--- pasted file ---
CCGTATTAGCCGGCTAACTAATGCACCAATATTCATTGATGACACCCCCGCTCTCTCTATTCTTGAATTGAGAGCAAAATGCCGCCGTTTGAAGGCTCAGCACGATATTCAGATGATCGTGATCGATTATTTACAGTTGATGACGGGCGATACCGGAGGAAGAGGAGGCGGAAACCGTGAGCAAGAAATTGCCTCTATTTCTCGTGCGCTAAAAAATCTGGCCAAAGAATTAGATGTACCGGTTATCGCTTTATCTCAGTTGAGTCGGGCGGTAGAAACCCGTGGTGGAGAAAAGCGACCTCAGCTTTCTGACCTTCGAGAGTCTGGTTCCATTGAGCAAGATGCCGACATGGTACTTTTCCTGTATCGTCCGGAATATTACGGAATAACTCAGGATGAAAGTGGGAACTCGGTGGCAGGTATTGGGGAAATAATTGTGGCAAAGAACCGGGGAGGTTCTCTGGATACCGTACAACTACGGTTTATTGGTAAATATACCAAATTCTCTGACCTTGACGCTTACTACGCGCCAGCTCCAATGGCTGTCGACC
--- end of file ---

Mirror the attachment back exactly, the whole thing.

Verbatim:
CCGTATTAGCCGGCTAACTAATGCACCAATATTCATTGATGACACCCCCGCTCTCTCTATTCTTGAATTGAGAGCAAAATGCCGCCGTTTGAAGGCTCAGCACGATATTCAGATGATCGTGATCGATTATTTACAGTTGATGACGGGCGATACCGGAGGAAGAGGAGGCGGAAACCGTGAGCAAGAAATTGCCTCTATTTCTCGTGCGCTAAAAAATCTGGCCAAAGAATTAGATGTACCGGTTATCGCTTTATCTCAGTTGAGTCGGGCGGTAGAAACCCGTGGTGGAGAAAAGCGACCTCAGCTTTCTGACCTTCGAGAGTCTGGTTCCATTGAGCAAGATGCCGACATGGTACTTTTCCTGTATCGTCCGGAATATTACGGAATAACTCAGGATGAAAGTGGGAACTCGGTGGCAGGTATTGGGGAAATAATTGTGGCAAAGAACCGGGGAGGTTCTCTGGATACCGTACAACTACGGTTTATTGGTAAATATACCAAATTCTCTGACCTTGACGCTTACTACGCGCCAGCTCCAATGGCTGTCGACC